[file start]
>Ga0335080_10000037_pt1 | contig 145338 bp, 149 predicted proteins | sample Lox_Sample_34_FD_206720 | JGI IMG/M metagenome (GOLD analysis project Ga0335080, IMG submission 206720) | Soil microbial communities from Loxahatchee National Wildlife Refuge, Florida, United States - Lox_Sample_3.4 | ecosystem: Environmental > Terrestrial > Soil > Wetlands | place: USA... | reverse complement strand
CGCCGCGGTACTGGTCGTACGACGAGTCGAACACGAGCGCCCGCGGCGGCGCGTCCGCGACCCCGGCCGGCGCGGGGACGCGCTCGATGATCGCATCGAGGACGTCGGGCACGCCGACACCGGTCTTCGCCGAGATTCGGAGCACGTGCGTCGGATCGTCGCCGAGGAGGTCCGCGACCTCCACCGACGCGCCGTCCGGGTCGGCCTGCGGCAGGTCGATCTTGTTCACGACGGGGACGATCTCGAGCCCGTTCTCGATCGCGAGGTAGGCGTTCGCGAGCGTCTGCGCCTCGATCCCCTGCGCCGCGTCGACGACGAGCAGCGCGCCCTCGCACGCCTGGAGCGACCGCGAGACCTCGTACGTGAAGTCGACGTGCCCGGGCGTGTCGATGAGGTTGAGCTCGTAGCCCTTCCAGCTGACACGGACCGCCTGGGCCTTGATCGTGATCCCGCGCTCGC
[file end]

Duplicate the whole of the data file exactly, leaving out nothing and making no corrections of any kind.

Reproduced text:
>Ga0335080_10000037_pt1 | contig 145338 bp, 149 predicted proteins | sample Lox_Sample_34_FD_206720 | JGI IMG/M metagenome (GOLD analysis project Ga0335080, IMG submission 206720) | Soil microbial communities from Loxahatchee National Wildlife Refuge, Florida, United States - Lox_Sample_3.4 | ecosystem: Environmental > Terrestrial > Soil > Wetlands | place: USA... | reverse complement strand
CGCCGCGGTACTGGTCGTACGACGAGTCGAACACGAGCGCCCGCGGCGGCGCGTCCGCGACCCCGGCCGGCGCGGGGACGCGCTCGATGATCGCATCGAGGACGTCGGGCACGCCGACACCGGTCTTCGCCGAGATTCGGAGCACGTGCGTCGGATCGTCGCCGAGGAGGTCCGCGACCTCCACCGACGCGCCGTCCGGGTCGGCCTGCGGCAGGTCGATCTTGTTCACGACGGGGACGATCTCGAGCCCGTTCTCGATCGCGAGGTAGGCGTTCGCGAGCGTCTGCGCCTCGATCCCCTGCGCCGCGTCGACGACGAGCAGCGCGCCCTCGCACGCCTGGAGCGACCGCGAGACCTCGTACGTGAAGTCGACGTGCCCGGGCGTGTCGATGAGGTTGAGCTCGTAGCCCTTCCAGCTGACACGGACCGCCTGGGCCTTGATCGTGATCCCGCGCTCGC